Medical Malpractice Lawsuit Alleges Death Due To Wrong Blood Type Transfusion

162017_132140396847214_292624_nA medical malpractice/wrongful death/survival action lawsuit was filed in the Cook County Circuit Court in Illinois on July 23, 2015, alleging that the defendant hospital’s medical staff transfused a patient with the wrong type of blood that led to the woman’s death.

The administrator of the woman’s estate alleges in her medical malpractice complaint that on January 13, 2007, the woman was transfused (given) Type A blood despite the fact that the woman had Type B blood. As a result, the woman died the same day, leaving behind two adult children. The plaintiff alleges that the woman suffered conscious pain and suffering before her death as a result of receiving the wrong blood type, which is the basis of the survival action.

The plaintiff alleges that the medical negligence included the failure to properly communicate between the blood bank and the nursing staff at the hospital, the failure to follow proper protocols and procedures that would have avoided the improper blood transfusion, the hospital’s failure to provide safeguards that would have prevented clerical errors that led to the woman’s fatal injuries, and negligently transfusing the woman with the wrong type of blood.

The medical malpractice lawsuit seeks unspecified compensatory damages, attorney’s fees, and costs.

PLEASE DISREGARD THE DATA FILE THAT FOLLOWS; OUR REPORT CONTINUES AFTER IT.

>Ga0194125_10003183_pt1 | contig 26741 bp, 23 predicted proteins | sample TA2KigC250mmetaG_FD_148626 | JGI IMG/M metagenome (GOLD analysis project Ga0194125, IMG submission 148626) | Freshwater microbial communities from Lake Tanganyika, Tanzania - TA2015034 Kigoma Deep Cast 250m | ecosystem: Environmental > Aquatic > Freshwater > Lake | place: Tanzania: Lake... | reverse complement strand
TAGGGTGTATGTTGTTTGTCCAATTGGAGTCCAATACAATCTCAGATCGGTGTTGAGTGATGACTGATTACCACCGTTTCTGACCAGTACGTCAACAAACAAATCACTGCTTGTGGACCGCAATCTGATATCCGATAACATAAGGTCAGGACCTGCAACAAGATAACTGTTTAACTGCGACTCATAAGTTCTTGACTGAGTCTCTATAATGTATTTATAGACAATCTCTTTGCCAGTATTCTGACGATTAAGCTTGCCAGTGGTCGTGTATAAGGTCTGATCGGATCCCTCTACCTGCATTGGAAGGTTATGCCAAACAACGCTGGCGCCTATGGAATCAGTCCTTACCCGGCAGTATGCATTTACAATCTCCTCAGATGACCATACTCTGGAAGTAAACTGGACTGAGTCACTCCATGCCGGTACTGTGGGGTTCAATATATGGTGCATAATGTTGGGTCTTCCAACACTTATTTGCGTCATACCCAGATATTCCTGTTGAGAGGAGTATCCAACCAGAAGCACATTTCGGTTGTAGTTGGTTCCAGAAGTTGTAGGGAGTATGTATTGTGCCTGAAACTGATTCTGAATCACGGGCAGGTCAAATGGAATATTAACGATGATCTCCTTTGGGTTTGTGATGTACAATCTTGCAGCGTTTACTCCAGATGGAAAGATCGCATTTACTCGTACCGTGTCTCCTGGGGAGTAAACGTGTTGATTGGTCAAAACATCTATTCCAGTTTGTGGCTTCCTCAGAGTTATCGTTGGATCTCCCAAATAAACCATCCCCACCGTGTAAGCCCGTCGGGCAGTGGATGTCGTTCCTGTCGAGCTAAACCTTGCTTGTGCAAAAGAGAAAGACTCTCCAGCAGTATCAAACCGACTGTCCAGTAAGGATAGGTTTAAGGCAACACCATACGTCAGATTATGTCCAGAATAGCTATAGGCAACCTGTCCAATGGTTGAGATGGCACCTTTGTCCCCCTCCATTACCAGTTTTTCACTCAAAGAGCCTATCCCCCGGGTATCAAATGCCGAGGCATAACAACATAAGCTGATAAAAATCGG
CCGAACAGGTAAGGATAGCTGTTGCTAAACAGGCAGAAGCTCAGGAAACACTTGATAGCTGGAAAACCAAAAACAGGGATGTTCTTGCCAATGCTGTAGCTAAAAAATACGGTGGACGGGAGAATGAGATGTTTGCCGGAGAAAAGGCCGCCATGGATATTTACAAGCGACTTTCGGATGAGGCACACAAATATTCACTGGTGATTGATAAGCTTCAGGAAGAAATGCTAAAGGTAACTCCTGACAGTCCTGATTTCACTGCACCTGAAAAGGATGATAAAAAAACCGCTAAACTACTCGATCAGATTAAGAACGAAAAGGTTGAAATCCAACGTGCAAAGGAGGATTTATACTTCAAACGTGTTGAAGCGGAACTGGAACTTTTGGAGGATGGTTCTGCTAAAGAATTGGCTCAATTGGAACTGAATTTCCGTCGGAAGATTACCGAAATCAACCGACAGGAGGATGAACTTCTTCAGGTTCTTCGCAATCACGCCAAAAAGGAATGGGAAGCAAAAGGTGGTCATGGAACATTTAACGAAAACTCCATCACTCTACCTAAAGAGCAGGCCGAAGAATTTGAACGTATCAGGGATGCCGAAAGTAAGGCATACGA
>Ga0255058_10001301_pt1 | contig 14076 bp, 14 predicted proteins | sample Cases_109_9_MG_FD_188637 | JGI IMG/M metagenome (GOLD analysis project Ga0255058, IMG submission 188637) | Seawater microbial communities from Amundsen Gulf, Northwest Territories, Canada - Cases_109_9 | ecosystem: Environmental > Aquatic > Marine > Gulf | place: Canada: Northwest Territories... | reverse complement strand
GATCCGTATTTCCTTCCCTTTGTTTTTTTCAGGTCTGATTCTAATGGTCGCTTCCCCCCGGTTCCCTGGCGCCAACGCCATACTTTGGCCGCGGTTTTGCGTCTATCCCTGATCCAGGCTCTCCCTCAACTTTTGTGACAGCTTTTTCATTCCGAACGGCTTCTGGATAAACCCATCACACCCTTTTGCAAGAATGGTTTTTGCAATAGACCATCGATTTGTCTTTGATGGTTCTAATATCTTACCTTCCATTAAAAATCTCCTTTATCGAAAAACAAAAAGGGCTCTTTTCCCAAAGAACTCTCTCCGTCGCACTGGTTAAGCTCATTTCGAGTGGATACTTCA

Source

Blood Type And Cross Match

According to the National Center for Biotechnology Information (NCBI):

If incompatible blood is given in a transfusion, the donor cells are treated as if they were foreign invaders, and the patient’s immune system attacks them accordingly. Not only is the blood transfusion rendered useless, but a potentially massive activation of the immune system and clotting system can cause shock, kidney failure, circulatory collapse, and death.

To avoid a transfusion reaction, donated blood must be compatible with the blood of the patient who is receiving the transfusion. More specifically, the donated RBCs must lack the same ABO and Rh D antigens that the patient’s RBCs lack. For example, a patient with blood group A can receive blood from a donor with blood group A (which lacks the B antigen) or blood group O (which lacks all ABO blood group antigens). However, they cannot receive blood from a donor with blood group B or AB (which both have the B antigen).

Before a blood transfusion, two blood tests known as a “type and cross match” are done. First, the recipient’s blood type is determined, i.e., their ABO type and Rh D status. In theory, once the recipient’s blood type is known, a transfusion of compatible blood can be given. However, in practice, donor blood may still be incompatible because it contains other antigens that are not routinely typed but may still cause a problem if the recipient’s serum contains antibodies that will target them. Therefore, a “cross match” is done to ensure that the donor RBCs actually do match against the recipient’s serum.

To perform a cross match, a small amount of the recipient’s serum is mixed with a small amount of the donor RBCs. The mixture is then examined under a microscope. If the proposed transfusion is incompatible, the donor RBCs are agglutinated by antibodies in the recipient’s serum.

Source

If you or a loved one received the wrong blood type during a transfusion and suffered harm, you should promptly find a medical malpractice lawyer in your U.S. state who may investigate your possible medical negligence claim for you and represent you in a medical malpractice case, if appropriate.

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This entry was posted on Tuesday, August 4th, 2015 at 5:27 am. Both comments and pings are currently closed.

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